Immunologists from Trinity, who have worked on coronaviruses for the past decade, have just unravelled new secrets behind the viruses’ battle plans – providing new insights into how these deadly viruses sometimes win the war against human immune systems.
The immunologists, led by Dr Nigel Stevenson, Assistant Professor in Viral Immunology at Trinity, have discovered how SARS and MERS proteins block the induction of antiviral proteins, which prevents us from mounting a strong innate immune response against infection.
The coronaviruses SARS and MERS emerged in 2002 and 2012, respectively. Both had higher fatality rates than COVID-19 (around 10% and 40%, respectively), but both infected far fewer people (around 10,000 and 3,000, respectively).
Although different, these two coronaviruses bear many similarities to SARS-COV-2 (COVID-19), and thus drawing up blueprints of their battle plans provides insights with the potential to provide new therapeutic options for treating COVID-19 and future deadly coronaviruses that have yet to emerge.
Dr Stevenson and his team discovered that SARS and MERS viruses have proteins that essentially throw a spanner in the works of the Interferon antiviral pathway, which — under normal circumstances — activates a cascade of responses in human cells, to produce hundreds of antiviral proteins that block viral replication.
Dr Nigel Stevenson, Head of the Viral Immunology team in the School of Biochemistry and Immunology, is based in the Trinity Biomedical Sciences Institute (TBSI).
He is the senior author of the research article, which has just been published in the Journal, Viruses. He said:
“Over time, humans have evolved to fight viral infections by producing molecules called Interferons. When a virus is encountered Interferons are produced, which, in turn, activates an antiviral pathway in our cells that is at the heart of our immediate immune response. The pathway produces specific proteins that switch hundreds of our anti-viral genes on. These genes then produce lots of different antiviral proteins that attack—and in most cases—kill the virus. In doing so, Interferons ‘interfere’ with a virus’ life cycle.”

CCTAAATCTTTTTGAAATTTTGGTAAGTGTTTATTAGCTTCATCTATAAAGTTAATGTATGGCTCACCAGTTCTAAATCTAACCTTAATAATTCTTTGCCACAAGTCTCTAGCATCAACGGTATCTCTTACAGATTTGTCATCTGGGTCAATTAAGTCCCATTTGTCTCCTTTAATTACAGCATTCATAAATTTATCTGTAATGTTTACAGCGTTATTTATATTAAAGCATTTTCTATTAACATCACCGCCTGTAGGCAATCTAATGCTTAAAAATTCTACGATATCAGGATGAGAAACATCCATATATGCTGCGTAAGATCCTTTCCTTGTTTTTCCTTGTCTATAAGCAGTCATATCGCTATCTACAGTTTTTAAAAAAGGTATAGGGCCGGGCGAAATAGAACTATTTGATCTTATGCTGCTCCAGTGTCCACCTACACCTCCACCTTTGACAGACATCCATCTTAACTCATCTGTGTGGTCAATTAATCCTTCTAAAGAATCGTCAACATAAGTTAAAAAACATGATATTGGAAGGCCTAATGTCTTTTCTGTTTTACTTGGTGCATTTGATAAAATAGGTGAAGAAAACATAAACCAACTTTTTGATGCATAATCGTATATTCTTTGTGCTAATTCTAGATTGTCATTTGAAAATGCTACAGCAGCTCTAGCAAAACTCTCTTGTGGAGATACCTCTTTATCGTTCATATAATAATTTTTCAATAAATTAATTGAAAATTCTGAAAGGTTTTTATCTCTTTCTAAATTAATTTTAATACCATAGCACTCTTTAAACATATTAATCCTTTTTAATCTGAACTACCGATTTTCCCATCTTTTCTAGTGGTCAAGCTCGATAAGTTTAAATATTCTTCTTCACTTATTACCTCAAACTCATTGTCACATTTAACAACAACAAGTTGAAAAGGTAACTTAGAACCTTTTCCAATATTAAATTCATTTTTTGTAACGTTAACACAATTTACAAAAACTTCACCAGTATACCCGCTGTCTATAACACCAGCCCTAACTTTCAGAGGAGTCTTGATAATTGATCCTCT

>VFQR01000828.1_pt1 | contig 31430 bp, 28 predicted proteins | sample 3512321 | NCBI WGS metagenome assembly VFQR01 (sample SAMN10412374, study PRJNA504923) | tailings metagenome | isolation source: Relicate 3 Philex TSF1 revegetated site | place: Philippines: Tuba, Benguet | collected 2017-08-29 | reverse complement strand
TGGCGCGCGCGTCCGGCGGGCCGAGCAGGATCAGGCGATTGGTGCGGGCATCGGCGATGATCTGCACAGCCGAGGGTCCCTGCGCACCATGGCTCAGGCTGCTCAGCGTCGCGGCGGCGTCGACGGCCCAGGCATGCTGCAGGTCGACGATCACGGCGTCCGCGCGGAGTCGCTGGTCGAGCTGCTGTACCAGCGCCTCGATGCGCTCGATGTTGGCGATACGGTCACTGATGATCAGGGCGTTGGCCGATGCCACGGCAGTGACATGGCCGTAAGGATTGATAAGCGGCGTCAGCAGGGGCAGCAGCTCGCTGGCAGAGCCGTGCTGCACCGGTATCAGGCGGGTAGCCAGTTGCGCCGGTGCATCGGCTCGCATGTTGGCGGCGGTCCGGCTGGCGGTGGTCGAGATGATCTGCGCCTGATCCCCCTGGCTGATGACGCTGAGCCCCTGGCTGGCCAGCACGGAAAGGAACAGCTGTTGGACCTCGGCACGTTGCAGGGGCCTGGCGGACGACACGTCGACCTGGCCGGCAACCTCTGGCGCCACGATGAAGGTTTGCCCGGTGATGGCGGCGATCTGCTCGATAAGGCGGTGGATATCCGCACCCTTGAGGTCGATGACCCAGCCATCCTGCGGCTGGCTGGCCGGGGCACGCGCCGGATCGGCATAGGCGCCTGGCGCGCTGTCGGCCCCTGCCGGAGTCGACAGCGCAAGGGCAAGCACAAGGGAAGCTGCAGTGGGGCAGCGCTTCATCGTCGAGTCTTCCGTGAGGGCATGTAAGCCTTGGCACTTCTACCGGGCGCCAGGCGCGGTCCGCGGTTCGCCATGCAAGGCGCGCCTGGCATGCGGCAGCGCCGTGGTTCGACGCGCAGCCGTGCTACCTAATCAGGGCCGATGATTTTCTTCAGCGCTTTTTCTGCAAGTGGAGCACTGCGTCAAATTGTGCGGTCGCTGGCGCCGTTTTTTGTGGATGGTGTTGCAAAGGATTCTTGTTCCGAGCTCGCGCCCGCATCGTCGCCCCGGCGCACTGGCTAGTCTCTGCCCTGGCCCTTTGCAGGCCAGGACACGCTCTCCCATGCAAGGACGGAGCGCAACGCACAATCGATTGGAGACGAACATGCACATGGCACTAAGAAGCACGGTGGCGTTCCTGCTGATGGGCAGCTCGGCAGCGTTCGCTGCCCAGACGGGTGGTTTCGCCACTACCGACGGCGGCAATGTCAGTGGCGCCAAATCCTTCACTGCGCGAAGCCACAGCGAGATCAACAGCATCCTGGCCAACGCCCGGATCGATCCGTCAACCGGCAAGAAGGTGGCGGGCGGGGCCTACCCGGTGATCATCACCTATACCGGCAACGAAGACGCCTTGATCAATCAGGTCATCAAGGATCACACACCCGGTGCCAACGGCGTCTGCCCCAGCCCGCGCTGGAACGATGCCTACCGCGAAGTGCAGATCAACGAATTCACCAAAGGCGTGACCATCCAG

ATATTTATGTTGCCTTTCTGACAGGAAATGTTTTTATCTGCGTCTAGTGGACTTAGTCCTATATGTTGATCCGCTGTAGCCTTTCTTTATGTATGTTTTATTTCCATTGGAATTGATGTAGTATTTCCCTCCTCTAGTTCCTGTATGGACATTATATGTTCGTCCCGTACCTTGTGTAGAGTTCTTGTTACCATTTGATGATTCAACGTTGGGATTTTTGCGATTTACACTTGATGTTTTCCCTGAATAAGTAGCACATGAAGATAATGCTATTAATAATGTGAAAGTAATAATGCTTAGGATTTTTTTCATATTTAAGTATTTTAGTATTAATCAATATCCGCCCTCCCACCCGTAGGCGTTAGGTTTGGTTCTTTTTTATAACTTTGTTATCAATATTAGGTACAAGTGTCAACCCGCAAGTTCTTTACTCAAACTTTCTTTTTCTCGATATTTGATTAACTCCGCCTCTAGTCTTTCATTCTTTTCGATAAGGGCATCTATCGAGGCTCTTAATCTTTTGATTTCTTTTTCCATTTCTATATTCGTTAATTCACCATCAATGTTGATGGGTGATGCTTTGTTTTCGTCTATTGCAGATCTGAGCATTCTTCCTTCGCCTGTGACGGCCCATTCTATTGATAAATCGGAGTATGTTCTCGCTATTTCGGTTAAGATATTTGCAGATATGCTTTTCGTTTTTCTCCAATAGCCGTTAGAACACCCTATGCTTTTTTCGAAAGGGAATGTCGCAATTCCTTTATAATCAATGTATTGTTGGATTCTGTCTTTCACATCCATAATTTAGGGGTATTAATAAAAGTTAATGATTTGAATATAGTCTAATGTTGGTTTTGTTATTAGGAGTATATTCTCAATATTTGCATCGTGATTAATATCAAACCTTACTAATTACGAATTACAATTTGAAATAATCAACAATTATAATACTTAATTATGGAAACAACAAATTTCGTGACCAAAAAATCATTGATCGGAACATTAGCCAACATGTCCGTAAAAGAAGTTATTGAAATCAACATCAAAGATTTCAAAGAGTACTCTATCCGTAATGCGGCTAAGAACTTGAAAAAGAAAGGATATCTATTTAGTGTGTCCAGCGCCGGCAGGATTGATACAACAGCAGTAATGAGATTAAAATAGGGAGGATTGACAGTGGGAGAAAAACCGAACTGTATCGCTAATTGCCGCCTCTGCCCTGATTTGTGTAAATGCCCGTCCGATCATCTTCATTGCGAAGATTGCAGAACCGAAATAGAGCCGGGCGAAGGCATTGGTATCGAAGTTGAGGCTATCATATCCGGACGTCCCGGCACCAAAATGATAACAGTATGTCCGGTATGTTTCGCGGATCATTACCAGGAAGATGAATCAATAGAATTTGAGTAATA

“However, viruses have also evolved over time to suppress and avoid our immune system responses. And our research aims to understand how viruses suppress the response to Interferons. Our current research has discovered that SARS and MERS prevent key proteins from being activated and entering the nucleus in our cells. The nucleus is where our DNA is stored and where genes are switched on, to generate a proper immune response.
“The hope is that if we can design new drugs to inhibit the ability of coronaviruses to suppress the Interferon pathway, we should be able to treat people far more effectively. And given the similarity in coronaviruses and their modes of action, such a drug would likely prove effective against all the deadly coronaviruses.”
Dr Stevenson added:
“Therapeutic Interferon is a drug used to fight certain infections, but it has never proved very effective against coronaviruses. Now we think we know why – if the Interferon pathway is essentially disabled, it can’t stimulate a response.
“If we could restore the natural ability of our immune systems to fight viral infection and prevent viral replication, we could treat infected people with much greater success. In addition, if we could develop a therapeutic that stop viruses from destroying the Interferon pathway, it would in theory open the door to directly attacking the virus.”
First author on the research article is Yamei Zhang, who previously spent research time with Dr Stevenson’s collaborators in Hong Kong University. She and Dr Stevenson were working on this research before SARS-CoV-2 emerged and the COVID-19 pandemic developed.
The work was funded by Science Foundation Ireland and the China Scholarship Council. A copy of the journal article is available on request (https://www.mdpi.com/1999-4915/14/4/667).